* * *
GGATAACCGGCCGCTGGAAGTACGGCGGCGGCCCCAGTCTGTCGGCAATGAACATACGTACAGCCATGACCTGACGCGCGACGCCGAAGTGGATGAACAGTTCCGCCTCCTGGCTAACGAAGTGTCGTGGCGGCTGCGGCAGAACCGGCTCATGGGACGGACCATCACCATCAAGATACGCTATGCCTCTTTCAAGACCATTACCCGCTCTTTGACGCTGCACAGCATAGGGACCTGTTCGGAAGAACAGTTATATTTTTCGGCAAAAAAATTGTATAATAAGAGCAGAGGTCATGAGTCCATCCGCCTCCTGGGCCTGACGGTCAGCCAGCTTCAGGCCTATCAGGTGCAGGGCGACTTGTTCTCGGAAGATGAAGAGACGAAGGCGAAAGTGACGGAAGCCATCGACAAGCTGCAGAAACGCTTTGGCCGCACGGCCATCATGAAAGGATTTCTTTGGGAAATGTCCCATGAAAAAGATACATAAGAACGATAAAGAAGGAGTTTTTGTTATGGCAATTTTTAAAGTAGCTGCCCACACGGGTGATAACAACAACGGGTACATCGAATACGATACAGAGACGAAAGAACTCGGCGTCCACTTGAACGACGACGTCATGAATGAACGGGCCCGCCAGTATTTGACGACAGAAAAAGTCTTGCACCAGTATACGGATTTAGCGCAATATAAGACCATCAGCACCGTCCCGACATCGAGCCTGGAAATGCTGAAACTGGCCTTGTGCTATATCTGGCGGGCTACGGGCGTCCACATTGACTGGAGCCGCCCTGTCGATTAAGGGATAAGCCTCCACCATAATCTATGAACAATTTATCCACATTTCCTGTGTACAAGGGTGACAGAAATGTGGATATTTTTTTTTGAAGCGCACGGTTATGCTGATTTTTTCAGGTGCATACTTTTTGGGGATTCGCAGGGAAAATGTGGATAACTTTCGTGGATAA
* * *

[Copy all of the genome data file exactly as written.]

GGATAACCGGCCGCTGGAAGTACGGCGGCGGCCCCAGTCTGTCGGCAATGAACATACGTACAGCCATGACCTGACGCGCGACGCCGAAGTGGATGAACAGTTCCGCCTCCTGGCTAACGAAGTGTCGTGGCGGCTGCGGCAGAACCGGCTCATGGGACGGACCATCACCATCAAGATACGCTATGCCTCTTTCAAGACCATTACCCGCTCTTTGACGCTGCACAGCATAGGGACCTGTTCGGAAGAACAGTTATATTTTTCGGCAAAAAAATTGTATAATAAGAGCAGAGGTCATGAGTCCATCCGCCTCCTGGGCCTGACGGTCAGCCAGCTTCAGGCCTATCAGGTGCAGGGCGACTTGTTCTCGGAAGATGAAGAGACGAAGGCGAAAGTGACGGAAGCCATCGACAAGCTGCAGAAACGCTTTGGCCGCACGGCCATCATGAAAGGATTTCTTTGGGAAATGTCCCATGAAAAAGATACATAAGAACGATAAAGAAGGAGTTTTTGTTATGGCAATTTTTAAAGTAGCTGCCCACACGGGTGATAACAACAACGGGTACATCGAATACGATACAGAGACGAAAGAACTCGGCGTCCACTTGAACGACGACGTCATGAATGAACGGGCCCGCCAGTATTTGACGACAGAAAAAGTCTTGCACCAGTATACGGATTTAGCGCAATATAAGACCATCAGCACCGTCCCGACATCGAGCCTGGAAATGCTGAAACTGGCCTTGTGCTATATCTGGCGGGCTACGGGCGTCCACATTGACTGGAGCCGCCCTGTCGATTAAGGGATAAGCCTCCACCATAATCTATGAACAATTTATCCACATTTCCTGTGTACAAGGGTGACAGAAATGTGGATATTTTTTTTTGAAGCGCACGGTTATGCTGATTTTTTCAGGTGCATACTTTTTGGGGATTCGCAGGGAAAATGTGGATAACTTTCGTGGATAA